When the European Union really puts it mind to something, it can sometimes deliver.

It did it with the introduction of the internal market.  It did it with the introduction of the euro. It did it with enlargement by expanding the bloc to Eastern and Central Europe.

Isn’t it surprising then, that the EU has not been able to get its act together to build the Nabucco gas pipeline

The idea behind Nabucco, conceived ten years ago, was to reduce the bloc’s dependence on Russian gas by finding alternative sources of energy.

The plan was that the 3,900km-long pipeline would stretch from Turkey, snake up through Bulgarian, Romania, Hungary and end in Austria.

After a decade of delays and a price tag expected to be far higher than the originally estimated €8 billion, Nabucco is a white elephant. 

The reason is simple. Nabucco has no producers to fill the pipeline.  Therefore banks and investors are not prepared to lend or take stakes.  They need to know how much gas will flow into the pipeline, the commercial transit and tariff terms and who will buy it.

“We are still waiting for Azerbaijan to decide to whom it will sell its gas,” Christian Dolezal, spokesman for the Nabucco consortium said in an interview.

Nabucco has been waiting several years for Azerbaijan to make up its mind.

Socar, the state-owned Azeri energy company is developing the huge Shah Deniz fields with Britain’s BP and Norway’s Statoil. In the meantime, three planned pipelines are competing for the 10 billion cubic meters of gas that will soon be available.

One is Nabucco.  The other is the Trans Adriatic Pipeline (TAP) and the third is BP which last October proposed building its own South East Europe Pipeline (SEEP). That would make Nabucco redundant.

Nabucco had one clear advantage. It was to bring Azeri gas directly into Central Europe, giving Azerbaijan the access it always coveted. The disadvantage is that Nabucco was supposed to have a capacity of 30 billion cubic meters. With only 10 billion cubic meters of gas from Azerbaijan it might not be a viable project.

TAP has an advantage. Its capacity is 10 billion cubic meters, a perfect fit for Azerbaijan. Its disadvantage is that its market is South-Eastern Europe, not the lucrative markets of Western Europe.

And then, there is BP. Its proposed SEEP pipeline also has a capacity of 10 billion cubic meters. As a shareholder in Shah Deniz, BP has a clear advantage.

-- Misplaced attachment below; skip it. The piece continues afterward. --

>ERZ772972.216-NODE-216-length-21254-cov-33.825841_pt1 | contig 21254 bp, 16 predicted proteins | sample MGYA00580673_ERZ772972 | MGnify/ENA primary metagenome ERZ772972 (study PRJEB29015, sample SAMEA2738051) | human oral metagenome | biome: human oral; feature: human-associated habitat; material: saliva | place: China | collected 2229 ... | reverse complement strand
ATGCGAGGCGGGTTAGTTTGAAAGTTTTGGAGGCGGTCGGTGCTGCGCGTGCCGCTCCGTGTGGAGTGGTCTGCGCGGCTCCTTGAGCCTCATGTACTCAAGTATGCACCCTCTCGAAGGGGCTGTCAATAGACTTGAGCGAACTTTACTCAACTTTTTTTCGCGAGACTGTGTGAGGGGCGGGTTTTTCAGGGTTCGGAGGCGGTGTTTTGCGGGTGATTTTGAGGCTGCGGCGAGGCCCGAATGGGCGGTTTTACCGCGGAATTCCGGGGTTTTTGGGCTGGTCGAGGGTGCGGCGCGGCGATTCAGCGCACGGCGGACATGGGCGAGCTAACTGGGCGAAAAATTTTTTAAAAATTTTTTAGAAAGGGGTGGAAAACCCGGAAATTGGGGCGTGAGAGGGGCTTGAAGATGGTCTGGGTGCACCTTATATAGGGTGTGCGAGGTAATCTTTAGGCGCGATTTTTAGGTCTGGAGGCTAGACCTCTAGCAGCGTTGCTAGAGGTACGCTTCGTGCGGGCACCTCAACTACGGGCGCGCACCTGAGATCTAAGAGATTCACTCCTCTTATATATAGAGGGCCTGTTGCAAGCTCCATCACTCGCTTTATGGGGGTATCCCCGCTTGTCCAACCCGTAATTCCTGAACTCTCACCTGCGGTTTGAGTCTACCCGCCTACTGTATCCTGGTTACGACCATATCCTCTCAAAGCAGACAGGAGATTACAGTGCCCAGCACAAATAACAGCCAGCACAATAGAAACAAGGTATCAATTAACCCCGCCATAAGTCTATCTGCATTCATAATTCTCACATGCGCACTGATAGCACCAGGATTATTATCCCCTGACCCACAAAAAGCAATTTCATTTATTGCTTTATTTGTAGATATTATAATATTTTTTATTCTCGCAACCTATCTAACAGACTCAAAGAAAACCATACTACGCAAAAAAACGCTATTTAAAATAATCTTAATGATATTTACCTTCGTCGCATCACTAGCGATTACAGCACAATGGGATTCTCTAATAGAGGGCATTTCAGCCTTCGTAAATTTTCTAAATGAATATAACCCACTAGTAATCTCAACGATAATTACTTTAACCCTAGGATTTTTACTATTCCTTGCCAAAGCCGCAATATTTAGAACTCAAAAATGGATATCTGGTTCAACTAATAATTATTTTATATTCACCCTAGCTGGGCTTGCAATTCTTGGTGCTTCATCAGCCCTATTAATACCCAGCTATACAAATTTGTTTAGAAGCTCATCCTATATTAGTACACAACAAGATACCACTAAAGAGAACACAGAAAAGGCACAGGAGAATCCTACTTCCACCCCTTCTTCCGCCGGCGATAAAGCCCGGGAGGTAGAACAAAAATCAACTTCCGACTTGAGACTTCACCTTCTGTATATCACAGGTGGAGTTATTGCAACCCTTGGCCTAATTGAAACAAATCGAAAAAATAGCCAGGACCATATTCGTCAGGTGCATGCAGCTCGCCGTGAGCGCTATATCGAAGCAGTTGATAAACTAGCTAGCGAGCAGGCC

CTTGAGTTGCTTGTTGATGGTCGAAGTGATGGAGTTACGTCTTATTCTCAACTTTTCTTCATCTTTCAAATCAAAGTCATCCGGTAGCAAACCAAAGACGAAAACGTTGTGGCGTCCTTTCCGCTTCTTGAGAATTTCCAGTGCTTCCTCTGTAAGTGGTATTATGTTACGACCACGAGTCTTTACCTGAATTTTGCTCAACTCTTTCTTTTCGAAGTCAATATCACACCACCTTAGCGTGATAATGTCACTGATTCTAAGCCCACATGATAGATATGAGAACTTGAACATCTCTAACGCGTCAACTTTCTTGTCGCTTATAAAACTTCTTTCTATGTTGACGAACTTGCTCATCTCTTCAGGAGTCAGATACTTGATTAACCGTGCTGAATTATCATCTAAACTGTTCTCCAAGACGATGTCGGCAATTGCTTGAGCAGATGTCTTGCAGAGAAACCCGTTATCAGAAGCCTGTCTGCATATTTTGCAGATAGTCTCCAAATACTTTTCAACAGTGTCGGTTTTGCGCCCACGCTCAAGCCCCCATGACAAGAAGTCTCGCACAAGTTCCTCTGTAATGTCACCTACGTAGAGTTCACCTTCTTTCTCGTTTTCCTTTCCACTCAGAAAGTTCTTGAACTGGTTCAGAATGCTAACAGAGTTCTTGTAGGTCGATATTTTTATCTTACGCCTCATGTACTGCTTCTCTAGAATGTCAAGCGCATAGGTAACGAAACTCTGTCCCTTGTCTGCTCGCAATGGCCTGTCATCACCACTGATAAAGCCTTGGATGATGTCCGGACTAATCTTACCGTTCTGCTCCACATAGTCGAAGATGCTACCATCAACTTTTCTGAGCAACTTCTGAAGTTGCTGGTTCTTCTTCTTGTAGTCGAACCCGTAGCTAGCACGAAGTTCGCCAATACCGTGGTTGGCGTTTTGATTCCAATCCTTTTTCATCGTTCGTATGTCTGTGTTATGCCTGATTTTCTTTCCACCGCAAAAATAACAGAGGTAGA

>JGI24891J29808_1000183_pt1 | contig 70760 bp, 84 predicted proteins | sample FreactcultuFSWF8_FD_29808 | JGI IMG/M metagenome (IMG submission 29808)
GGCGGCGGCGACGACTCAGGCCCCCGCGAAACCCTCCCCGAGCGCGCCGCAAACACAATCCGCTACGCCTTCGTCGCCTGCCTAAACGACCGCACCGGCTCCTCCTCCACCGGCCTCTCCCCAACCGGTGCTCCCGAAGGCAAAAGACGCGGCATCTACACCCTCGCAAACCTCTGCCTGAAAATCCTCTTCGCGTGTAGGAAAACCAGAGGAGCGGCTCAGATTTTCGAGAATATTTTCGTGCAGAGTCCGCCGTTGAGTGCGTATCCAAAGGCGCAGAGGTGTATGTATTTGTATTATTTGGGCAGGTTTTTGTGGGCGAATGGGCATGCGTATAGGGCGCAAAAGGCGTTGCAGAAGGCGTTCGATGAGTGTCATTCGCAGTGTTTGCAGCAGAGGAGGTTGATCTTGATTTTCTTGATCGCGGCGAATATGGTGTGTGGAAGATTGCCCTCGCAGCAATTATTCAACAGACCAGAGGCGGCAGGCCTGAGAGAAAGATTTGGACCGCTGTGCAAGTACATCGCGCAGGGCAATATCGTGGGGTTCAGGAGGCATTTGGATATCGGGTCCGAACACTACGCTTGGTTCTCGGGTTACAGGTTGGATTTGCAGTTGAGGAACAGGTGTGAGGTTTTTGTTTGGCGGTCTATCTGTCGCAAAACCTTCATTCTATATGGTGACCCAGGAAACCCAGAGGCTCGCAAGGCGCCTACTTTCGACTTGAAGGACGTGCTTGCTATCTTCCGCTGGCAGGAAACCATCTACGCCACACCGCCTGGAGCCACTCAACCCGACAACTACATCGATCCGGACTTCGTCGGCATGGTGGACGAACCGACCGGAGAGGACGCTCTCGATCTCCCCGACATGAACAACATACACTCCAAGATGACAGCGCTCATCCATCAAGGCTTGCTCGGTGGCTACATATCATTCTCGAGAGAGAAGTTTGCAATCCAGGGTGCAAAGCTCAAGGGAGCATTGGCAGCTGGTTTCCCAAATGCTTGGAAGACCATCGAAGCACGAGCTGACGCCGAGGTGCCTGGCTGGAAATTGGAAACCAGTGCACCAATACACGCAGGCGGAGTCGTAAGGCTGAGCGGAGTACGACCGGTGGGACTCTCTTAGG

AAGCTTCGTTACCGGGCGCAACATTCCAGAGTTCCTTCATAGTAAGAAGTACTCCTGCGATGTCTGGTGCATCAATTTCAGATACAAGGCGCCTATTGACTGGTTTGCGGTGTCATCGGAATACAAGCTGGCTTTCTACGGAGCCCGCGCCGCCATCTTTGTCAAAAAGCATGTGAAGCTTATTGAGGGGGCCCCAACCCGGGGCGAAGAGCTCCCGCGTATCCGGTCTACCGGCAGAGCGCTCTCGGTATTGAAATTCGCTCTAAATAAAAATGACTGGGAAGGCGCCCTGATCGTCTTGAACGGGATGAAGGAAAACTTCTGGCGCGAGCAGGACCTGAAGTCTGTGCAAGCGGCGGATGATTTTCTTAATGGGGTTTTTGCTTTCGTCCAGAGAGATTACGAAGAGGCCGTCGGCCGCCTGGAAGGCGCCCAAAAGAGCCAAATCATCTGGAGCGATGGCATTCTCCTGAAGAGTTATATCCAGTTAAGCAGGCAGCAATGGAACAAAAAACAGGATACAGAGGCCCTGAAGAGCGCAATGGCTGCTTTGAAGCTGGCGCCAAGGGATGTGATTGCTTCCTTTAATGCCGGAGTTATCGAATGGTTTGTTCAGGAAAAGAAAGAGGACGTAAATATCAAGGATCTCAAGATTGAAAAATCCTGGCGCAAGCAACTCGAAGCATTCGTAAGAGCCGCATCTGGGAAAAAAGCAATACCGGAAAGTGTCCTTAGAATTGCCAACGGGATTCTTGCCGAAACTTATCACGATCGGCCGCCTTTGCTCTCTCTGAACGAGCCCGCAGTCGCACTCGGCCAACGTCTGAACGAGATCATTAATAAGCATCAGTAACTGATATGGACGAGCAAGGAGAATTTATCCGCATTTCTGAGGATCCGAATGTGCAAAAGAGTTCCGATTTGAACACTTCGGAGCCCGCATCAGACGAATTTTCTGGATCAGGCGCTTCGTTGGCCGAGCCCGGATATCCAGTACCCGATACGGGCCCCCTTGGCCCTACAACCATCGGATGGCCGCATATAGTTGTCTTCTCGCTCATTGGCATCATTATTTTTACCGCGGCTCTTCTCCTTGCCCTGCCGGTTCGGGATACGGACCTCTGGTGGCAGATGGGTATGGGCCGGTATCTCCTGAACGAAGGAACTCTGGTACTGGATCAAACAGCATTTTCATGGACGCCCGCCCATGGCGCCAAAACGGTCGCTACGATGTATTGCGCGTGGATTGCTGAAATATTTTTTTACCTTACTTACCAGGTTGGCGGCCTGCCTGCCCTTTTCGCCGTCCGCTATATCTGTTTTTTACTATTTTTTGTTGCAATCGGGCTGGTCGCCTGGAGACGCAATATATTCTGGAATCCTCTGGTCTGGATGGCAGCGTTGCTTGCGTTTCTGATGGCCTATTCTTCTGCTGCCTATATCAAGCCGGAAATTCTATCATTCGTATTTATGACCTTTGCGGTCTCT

As Azerbaijan continues to play off the competitors against each other, Nabucco should call it a day.

It’s not just because it has no suppliers lined up. The energy landscape in Europe and the United States has fundamentally changed since Nabucco was first proposed.

Europe now has access to Liquefied Natural Gas (LNG).  It is transported by ship from Qatar, for example, and is expensive.  But as more LNG arrives at the markets in Europe, competition will become greater.

The United States is importing less Saudi oil because of the expansion of shale, or non-conventional gas. It now accounts for 25 percent of total U.S. production according to the U.S. Energy Information Administration.

The United States could soon be exporting gas to Europe.

Shale gas will eventually play a role in Europe too. Poland and Ukraine are pressing ahead with shale exploration, determined to diversify their energy sources and so lessen their dependence on Russia.

Then there are renewables, wind and solar energy.

They got a big boost after Angela Merkel, the German chancellor, decided last year to close all of Germany’s 17 nuclear power plants by 2022.

The consequences of that decision are still being felt. Switzerland, Austria, Belgium and Italy are abandoning nuclear energy. Even in France, where nuclear power provides over 75 percent of the country’s energy needs, the German decision has awakened a debate

Some analysts say that waiting for shale and renewables to become big energy players means that Europe will become more, not less dependent on gas, and Russian gas at that because of its proximity.

But the availability of other sources of energy no longer makes that certain.

Furthermore, the gradual decoupling of the oil and gas price, as gas becomes widely available through other means, makes it a buyer’s market.

Russia knows that. It is worried about the future role that shale and LNG will play in Europe. This explains why Russia’s giant state-owned energy monopoly, Gazprom, has been willing to renegotiate its long-term contracts with some of its major European partners.

The bottom line is that it is time for the EU to ditch Nabucco. Many member states never supported it anyway. The political support at the top was erratic and minimal.

Europe will not lose out. Nabucco would not have enhanced Europe’s energy security, given the options now open to distributors. It would have little strategic value because energy needs and supplies have shifted over the past decade. Summing up: It would be a waste of public and private money.